When you’re building a high- performance engine it is a good idea to opt for a dualroller timing set to ensure precision timing and durability. Dual-roller chains are less prone to stretch. If you have a dual-roller timing set, don’t forget to remove the crankshaft oil slinger, which can interfere with the timing chain and do severe engine damage. One solution is to flatten the oil slinger, which keeps it away from a dual-roller chain so you can still enjoy the benefits of an oil slinger. The crankshaft oil slinger serves two purposes: to sling oil onto the timing set and keep excessive oil away from the crank-shaft front seal.
Ford used several types of timing covers on small-block Fords from 1962 to 2000 and they’re all interchangeable, depending on your engine application. From 1962 to 1967, two cast-aluminum timing covers have cast-in timing pointers. The C4AZ-B (C2OE-6059-D) cover has a provision for an oil filler tube as you see on some but not all 1962–1964 221/260/289-ci small-blocks. The oil filler timing cover (C4AZ/C2OE-6059-D) was more common from 1962 to 1963 though not as common in 1964.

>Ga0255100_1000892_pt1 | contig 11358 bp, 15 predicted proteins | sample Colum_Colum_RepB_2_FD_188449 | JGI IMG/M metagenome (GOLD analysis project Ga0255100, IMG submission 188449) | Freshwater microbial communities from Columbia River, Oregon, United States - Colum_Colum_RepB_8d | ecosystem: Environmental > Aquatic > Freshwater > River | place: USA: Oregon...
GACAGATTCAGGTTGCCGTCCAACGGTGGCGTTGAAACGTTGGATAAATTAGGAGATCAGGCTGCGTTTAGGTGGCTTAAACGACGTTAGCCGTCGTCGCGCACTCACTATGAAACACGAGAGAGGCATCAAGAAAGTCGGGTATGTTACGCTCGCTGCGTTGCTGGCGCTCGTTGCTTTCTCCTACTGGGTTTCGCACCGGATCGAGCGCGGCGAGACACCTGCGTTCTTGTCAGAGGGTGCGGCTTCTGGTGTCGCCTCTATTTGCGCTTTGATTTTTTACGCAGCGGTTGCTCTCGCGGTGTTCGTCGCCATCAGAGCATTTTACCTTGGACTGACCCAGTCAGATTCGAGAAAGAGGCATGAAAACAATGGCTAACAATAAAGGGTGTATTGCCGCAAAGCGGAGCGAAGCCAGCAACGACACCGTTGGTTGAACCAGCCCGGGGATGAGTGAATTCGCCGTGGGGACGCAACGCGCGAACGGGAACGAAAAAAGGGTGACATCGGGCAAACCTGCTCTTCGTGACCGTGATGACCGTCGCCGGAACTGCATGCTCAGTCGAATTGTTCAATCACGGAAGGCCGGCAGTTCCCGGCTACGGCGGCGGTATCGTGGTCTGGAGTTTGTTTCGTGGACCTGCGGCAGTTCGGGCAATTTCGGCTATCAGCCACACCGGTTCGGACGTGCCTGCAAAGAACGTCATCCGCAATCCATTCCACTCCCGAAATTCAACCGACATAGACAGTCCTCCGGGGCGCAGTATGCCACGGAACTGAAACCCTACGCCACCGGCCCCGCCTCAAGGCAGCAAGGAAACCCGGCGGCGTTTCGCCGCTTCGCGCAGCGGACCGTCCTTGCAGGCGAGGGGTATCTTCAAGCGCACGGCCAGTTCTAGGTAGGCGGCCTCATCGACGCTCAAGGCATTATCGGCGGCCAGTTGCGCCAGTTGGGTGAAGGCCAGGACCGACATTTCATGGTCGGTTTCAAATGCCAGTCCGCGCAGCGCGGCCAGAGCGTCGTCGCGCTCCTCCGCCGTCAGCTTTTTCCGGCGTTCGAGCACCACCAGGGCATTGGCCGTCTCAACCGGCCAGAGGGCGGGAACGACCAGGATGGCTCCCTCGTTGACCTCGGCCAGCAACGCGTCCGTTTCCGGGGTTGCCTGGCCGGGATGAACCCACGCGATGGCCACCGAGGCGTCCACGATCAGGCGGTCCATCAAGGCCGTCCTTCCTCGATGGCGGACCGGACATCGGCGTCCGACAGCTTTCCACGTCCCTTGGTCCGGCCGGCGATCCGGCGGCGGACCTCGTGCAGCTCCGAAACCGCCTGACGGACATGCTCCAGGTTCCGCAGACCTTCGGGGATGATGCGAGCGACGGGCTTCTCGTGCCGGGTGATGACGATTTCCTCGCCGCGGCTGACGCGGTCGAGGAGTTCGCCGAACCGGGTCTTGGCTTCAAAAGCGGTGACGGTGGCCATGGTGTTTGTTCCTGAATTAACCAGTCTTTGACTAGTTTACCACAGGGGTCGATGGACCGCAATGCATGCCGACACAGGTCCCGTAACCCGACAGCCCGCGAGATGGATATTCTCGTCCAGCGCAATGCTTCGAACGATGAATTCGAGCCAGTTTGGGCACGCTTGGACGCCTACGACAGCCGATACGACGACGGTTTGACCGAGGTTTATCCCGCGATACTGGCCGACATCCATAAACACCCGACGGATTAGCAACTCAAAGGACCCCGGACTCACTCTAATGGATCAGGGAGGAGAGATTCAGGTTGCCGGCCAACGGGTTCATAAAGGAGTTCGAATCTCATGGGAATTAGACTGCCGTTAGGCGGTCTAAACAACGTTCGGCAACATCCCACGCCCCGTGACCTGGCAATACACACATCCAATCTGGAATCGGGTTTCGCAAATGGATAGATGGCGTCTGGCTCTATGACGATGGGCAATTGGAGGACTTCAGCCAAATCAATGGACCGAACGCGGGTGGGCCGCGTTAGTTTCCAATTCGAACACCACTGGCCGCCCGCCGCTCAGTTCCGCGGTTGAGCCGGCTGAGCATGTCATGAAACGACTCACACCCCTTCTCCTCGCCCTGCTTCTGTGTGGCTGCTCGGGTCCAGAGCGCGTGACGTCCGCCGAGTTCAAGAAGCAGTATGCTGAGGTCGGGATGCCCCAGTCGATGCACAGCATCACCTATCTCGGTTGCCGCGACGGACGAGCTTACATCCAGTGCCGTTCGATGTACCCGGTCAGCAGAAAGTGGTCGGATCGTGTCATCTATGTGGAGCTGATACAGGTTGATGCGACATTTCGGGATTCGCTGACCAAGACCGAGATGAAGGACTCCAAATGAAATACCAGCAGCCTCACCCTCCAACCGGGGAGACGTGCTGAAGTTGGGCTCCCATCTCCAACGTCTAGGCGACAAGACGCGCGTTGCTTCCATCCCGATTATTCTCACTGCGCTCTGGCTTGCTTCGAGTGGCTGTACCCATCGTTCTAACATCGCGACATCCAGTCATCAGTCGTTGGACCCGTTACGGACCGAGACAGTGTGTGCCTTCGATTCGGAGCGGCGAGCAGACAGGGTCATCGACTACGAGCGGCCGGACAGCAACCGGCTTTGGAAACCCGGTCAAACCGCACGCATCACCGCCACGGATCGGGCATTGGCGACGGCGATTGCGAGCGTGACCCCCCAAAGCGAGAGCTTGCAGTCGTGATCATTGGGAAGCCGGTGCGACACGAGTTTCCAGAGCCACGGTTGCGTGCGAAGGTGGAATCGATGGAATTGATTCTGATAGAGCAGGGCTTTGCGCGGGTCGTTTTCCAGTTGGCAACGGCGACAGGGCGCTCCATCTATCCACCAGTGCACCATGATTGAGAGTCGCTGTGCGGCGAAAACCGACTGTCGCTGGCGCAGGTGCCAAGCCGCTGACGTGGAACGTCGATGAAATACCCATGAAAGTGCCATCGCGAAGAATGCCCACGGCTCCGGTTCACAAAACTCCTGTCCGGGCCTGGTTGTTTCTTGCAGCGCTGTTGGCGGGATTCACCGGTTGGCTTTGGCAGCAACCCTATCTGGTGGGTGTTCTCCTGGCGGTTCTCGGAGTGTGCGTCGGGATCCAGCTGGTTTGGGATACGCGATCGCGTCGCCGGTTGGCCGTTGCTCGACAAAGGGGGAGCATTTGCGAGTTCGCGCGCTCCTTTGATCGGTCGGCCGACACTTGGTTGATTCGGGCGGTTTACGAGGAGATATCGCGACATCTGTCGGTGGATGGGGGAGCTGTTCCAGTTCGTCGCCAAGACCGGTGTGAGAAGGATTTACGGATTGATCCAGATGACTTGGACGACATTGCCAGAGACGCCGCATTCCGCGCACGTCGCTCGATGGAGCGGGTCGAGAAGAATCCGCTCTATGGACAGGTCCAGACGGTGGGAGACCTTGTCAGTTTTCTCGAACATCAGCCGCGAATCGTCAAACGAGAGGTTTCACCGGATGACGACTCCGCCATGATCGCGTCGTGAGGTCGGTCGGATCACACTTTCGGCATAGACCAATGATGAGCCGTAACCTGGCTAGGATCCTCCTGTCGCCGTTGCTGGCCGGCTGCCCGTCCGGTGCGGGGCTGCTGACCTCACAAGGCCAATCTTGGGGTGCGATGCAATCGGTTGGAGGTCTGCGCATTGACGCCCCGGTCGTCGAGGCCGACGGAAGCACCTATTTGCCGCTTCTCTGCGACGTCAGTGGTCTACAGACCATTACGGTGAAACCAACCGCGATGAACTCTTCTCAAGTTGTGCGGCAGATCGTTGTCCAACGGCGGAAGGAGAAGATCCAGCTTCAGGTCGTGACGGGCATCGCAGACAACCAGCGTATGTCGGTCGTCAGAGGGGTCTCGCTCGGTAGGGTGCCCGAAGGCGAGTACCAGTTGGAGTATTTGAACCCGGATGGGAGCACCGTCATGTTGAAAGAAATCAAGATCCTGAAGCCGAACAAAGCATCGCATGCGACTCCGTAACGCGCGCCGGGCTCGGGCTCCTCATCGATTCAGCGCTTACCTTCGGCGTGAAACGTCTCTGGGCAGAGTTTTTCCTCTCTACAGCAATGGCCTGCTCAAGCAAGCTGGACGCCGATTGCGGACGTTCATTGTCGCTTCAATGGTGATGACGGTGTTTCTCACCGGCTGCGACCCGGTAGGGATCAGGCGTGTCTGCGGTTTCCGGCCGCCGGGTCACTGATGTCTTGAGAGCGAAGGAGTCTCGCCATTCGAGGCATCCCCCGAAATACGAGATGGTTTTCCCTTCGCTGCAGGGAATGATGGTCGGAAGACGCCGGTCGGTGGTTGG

The Ford Master Parts Catalog lists change “L8” in association with the C4AZ-6019-B timing cover. With change “L8” came the timing cover devoid of the oil filler tube provision. The earliest versions of this timing cover with cast-in pointer were numbered C4AE-6059-B. In the Ford Master Parts Catalog, the suggested part number is D3OZ-6019-A, which is a universal timing cover with bolton pointer used from 1968–up, including the 351W.
Beginning in 1970, when the water pump inlet was moved to the driver’s side for improved radiator crossflow, the timing pointer was moved to the passenger’s side. This change came with a revised four-bolt harmonic balancer. The 1970 cross-flow radiator still had vertical tubes. In 1971, the crossflow radiators switched to horizontal tubes in most applications, for even better cooling.